As fine a scholar as Jay Fliegelman was, his colleagues probably remember him even more vividly for the extraordinary dedication that he brought to teaching. On three occasions he won awards for teaching, including the Dean's Award for Outstanding Teaching and the Associated Students of Stanford University Teaching Award. These honors do not begin to tell the story of his remarkable devotion to classroom instruction and to advising and reading dissertations. He set the highest standards for his students, and then continued to guide them long after they left Stanford. By March 2007 he had directed no fewer than thirty completed dissertations, of which twenty-one were either published or accepted for publication; he was also involved then in directing three other dissertations and serving as a reader on four others. Altogether he was a reader on fifteen additional dissertations, of which seven were eventually published.
Jay loyally served as chair of the English Department for three years and as Director of the Program in American Studies for five, but by neither temperament nor ambition was he cut out to be an administrator. Rather, his principal contributions to university and professional service - which were immense - reflected his intense engagement with early American literature and culture and his dedication to his English Department colleagues and to the graduate student community of which he had once been a member. Besides serving as the English Department's Director of Graduate Studies for many years, he was a highly successful Director of Graduate Placement, devoting countless hours to counseling our jobseekers, helping them devise attractive applications, and promoting their candidacies through his network of professional contacts. How extensive and important that national network was is suggested by his many invited lectures at peer universities and his memberships on the editorial boards of prestigious journals in the fields of American Studies and general literary studies: William and Mary Quarterly, Eighteenth-Century Studies, Early American Literature, Arizona Quarterly, and, perhaps most notably, PMLA.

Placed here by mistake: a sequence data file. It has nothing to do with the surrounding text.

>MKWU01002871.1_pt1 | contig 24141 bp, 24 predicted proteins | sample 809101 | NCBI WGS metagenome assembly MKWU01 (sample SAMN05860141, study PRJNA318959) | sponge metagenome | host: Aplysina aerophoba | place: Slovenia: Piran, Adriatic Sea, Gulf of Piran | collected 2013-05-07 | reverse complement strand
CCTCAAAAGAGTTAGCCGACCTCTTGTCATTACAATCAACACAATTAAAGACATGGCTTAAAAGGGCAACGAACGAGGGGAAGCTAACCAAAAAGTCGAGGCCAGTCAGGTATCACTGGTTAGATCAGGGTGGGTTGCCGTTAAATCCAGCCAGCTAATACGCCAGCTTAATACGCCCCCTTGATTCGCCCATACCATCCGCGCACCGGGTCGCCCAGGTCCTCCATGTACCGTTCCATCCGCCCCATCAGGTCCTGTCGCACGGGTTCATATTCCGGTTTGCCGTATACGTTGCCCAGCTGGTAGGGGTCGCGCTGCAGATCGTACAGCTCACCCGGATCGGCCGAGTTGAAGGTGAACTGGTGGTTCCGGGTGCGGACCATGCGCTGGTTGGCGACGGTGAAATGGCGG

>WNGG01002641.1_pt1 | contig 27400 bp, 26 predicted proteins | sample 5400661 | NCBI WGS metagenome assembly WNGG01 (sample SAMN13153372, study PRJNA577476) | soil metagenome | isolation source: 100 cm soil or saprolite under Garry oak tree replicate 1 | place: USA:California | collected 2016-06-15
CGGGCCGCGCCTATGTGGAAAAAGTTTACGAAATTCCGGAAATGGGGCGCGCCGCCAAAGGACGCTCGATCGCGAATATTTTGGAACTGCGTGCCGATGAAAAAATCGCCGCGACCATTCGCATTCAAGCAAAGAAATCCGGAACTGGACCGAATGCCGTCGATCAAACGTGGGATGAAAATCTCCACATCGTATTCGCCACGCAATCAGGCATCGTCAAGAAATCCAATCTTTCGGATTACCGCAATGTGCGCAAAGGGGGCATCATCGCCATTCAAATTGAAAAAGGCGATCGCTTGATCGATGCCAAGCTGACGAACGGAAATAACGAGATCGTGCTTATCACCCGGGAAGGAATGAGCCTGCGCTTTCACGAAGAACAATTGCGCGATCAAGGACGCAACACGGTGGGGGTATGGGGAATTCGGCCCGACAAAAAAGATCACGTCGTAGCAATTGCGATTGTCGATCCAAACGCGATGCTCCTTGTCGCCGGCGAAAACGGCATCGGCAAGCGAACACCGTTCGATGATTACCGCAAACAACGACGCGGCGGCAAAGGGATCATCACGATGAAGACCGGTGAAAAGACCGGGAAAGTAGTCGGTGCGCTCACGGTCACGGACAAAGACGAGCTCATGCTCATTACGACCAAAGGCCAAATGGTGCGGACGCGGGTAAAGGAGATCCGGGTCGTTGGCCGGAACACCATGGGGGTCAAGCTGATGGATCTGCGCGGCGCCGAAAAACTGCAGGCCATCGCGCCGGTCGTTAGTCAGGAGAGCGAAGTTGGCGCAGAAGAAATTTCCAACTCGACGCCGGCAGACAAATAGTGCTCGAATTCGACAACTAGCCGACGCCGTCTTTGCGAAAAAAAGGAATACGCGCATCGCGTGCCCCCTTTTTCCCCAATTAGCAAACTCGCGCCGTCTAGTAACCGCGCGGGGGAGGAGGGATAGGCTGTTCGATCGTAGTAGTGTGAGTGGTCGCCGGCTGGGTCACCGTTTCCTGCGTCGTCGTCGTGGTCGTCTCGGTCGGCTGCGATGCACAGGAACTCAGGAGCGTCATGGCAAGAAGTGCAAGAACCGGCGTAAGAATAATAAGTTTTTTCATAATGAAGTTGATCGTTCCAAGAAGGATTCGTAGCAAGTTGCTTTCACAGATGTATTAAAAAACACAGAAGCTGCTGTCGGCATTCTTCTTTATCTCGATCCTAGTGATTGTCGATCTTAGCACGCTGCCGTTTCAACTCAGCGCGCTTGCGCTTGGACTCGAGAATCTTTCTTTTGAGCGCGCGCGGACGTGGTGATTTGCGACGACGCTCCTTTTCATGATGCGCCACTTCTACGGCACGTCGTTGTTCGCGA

On May 20, 2007, less than three months before his death, Jay and his work as a scholar and teacher were honored at a one-day conference at Stanford organized and presented by former graduate students, most of them now faculty members at colleges and universities across the country. This event, which came to be known as the "Jayfest," had an agenda that combined relatively standard panel topics (for instance, Jay's forthcoming edition of Herman Melville's Benito Cereno) with ones that defied conference convention ("The Fliegelman Style," "The Fliegelman Effect"). It proved an extraordinary combination of intellectual rigor and passionate testimony to Jay's importance as a mentor. (In the invited audience, too, were younger Stanford faculty whom Jay had mentored and older faculty who had been his own mentors.) Altogether, the Jayfest was a moving tribute to one great teacher-scholar and a validation of our collective work as research university professors - an event unique in the experience of the authors of this resolution.
The Jay Fliegelman library, a collection of remarkable copies of texts ranging from America's Colonial period up through the Civil War, has now been acquired by the Stanford University Libraries. Jay collected association copies, books owned and in most cases signed or annotated by a person of historical significance. His collection of more than 150 titles includes, among others, Thomas Jefferson's copy of Paradise Lost, a copy Jefferson loaned to James Madison, who then signed it himself; one of the few known imprints of the 1831 edition of Nat Turner's Rebellion (a copy owned by Henry Wadsworth Longfellow), Frederick Douglass' My Bondage and My Freedom, presented by its author to Ellen Richardson, the woman whose money manumitted Douglass from slavery; Patrick Henry's copy of a play by General John Burgoyne, turned into a promptbook for performance in Henry's own home; and a copy of The Weekly Pacquet of Advice from Rome owned by both Increase Mather and Cotton Mather. The annotations and ownership associations in these books will provide scholars for years to come with insights into print culture and book ownership in early American history.
Jay Fliegelman was a brilliant conversationalist, treasured friend and devoted husband. He is survived by his wife Christine Guth of London, U.K. and his sister Sarah Benenson of Menlo Park. His friends, colleagues, and students paid tribute to his remarkable achievement and unforgettable vitality at a service in Stanford's Memorial Church on September 20.
David Riggs, Chair